Shouldn't we be happier?(12 Posts)
In response to the OP: why should women be happy?
Despite huge progress in the 20th century for women, we still have a pay gap; popular culture that values youth and 'beauty' in women more than anything else; significant numbers of women who are subjected to domestic violence, sexual assault/rape; difficulties finding work that allows us to combine family life and a satisfying and well remunerated employment. And globally women have an appalling time.
Feminism still has some way to go. However, clearly it's not that simple - class, ethnicity etc. also has a lot to do with opportunity, quality of life, and therefore happiness, regardless of gender.
I'm with Mini on this. Perhaps I picked up different things from the article than others did. I agree that the headlong march to ever more consumerism hasn't made us all more happy. Marketing effectively has the job of convincing you to buy something you don't need so don't want. Most of the time, it does that by creating some form of fear of inadequacy, which their product or service will "cure."
Because there has always been the expectation that women must be attractive (depending on the fashion of the time,) they have been the ideal targets for the fear and consume cycle. So many "fears" have now been created in order to sell products and services (e.g. eyebrow shaping, breast augmentation, hair removal, cellulite reduction, etc.) that women and girls feel ever increasing pressure to conform to an ideal that is increasingly time-consuming and expensive as well as impossible to achieve.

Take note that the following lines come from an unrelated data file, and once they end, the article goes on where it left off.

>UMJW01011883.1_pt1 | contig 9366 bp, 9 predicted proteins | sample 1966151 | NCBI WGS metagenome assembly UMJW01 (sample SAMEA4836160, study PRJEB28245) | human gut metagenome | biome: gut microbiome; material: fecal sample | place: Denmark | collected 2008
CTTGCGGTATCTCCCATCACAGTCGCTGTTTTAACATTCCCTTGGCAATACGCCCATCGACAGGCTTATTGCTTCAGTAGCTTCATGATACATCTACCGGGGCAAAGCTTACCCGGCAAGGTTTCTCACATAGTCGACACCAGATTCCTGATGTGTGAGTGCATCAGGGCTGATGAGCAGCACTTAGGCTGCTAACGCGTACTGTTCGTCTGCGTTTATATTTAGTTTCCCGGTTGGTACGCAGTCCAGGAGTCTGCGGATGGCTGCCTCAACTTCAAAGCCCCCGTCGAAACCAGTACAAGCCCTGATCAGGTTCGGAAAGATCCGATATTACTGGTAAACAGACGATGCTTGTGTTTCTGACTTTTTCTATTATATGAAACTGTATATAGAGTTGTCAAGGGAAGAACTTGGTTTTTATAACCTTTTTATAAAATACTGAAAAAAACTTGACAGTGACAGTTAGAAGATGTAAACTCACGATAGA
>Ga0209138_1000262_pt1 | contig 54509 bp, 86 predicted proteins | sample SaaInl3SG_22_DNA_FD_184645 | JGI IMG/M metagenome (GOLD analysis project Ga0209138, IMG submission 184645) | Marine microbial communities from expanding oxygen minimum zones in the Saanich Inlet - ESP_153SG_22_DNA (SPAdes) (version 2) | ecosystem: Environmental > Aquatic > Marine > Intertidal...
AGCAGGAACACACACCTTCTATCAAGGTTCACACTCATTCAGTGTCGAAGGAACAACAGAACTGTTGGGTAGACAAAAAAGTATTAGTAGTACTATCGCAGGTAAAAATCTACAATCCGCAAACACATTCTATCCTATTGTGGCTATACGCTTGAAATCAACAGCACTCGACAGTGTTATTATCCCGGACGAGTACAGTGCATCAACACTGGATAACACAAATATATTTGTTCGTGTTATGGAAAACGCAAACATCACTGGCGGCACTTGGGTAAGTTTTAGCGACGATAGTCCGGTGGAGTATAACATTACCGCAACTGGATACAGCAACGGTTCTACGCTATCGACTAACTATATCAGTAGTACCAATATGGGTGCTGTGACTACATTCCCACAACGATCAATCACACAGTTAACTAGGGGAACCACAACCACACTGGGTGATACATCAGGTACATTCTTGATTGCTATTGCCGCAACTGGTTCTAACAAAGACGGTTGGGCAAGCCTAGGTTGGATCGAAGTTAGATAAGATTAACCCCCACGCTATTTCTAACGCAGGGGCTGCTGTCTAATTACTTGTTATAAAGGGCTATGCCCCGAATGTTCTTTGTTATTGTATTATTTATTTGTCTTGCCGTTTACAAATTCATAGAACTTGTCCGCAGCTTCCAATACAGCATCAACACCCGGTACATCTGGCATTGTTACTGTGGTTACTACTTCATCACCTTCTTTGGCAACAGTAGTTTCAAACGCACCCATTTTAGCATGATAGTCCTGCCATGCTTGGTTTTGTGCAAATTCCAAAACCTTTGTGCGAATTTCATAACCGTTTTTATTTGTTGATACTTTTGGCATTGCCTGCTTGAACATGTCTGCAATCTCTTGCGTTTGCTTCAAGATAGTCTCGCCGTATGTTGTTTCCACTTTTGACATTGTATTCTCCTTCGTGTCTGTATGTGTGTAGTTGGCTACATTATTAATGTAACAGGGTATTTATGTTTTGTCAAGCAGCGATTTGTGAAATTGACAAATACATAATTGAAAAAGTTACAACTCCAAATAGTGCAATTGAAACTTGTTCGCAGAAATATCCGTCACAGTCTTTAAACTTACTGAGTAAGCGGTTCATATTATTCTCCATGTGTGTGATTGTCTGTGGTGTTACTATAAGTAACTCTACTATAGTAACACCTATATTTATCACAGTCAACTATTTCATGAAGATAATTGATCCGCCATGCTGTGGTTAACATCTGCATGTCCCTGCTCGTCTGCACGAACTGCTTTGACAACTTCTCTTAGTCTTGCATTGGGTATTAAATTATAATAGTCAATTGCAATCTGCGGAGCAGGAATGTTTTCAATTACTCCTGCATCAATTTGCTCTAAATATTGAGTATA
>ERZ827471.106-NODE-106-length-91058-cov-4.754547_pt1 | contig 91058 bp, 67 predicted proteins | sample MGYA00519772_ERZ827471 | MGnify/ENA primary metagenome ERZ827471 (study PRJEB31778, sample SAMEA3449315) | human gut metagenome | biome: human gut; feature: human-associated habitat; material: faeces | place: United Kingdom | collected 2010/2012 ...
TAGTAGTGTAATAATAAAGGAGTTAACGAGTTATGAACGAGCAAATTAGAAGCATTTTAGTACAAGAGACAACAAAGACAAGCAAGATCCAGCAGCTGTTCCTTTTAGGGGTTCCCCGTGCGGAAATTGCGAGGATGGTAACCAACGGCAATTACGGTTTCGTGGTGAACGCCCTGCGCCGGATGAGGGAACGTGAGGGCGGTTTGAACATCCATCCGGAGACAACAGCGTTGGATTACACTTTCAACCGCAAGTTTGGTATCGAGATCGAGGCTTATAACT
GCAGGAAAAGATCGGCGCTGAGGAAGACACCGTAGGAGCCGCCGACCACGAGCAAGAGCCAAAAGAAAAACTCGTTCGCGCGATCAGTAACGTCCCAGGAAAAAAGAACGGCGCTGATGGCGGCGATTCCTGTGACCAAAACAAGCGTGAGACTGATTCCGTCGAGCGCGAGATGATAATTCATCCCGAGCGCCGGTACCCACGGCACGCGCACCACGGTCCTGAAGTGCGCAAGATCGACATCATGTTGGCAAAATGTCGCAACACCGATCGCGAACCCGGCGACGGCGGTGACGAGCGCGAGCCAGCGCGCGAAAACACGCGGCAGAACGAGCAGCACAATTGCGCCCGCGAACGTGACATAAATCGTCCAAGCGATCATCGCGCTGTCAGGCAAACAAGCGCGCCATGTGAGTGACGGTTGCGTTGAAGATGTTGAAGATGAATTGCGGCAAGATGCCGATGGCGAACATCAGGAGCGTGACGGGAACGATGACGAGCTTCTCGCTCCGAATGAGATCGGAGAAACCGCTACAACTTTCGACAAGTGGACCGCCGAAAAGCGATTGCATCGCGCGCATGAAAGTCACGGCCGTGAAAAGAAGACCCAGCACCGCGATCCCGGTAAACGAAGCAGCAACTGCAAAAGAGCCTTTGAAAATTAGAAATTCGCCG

Alongside this, as dublinrose pointed out, women are still expected to take on the lion's share of domestic work and childcare, as well as paid work. Add to that the general pressures of living in a 24/7 society for everyone, it doesn't leave alot of time for r & r.
So, we're not as happy (collectively) as we were back then. Well gosh, who'd have thunk it?
"We measure our value on a MAN made ruler!"
Amen to that !!
I wonder what the purpose is of having it all and what precisely constitutes having it all. What is it and if we have it, do we even know we have it? There is no denying that "work" as constituted under capitalism can give some women tremendous self satisfaction and be very rewarding financially too. But I think in part how people FEEL about self realisation is coloured by how we value working for money over working in the home. We measure our value on a MAN made ruler!
So it's our own fault if we are not happy, if we do happen to want both family and career? While it is totally reasonable for men to expect both and nobody is telling them that they "can't have it all".
I think raising the social value and acknowledging the economic value that "mothers" create in raising the next generation would be a step in the right direction.
I am happier than a lot of my friends as I haven't felt the need to get on with my career and spent a lot of the time enjoying my children growing up. Without the pressure of doing well at several things I am very contented. The I want it all and I want it now that I see in a lot of younger women is out there.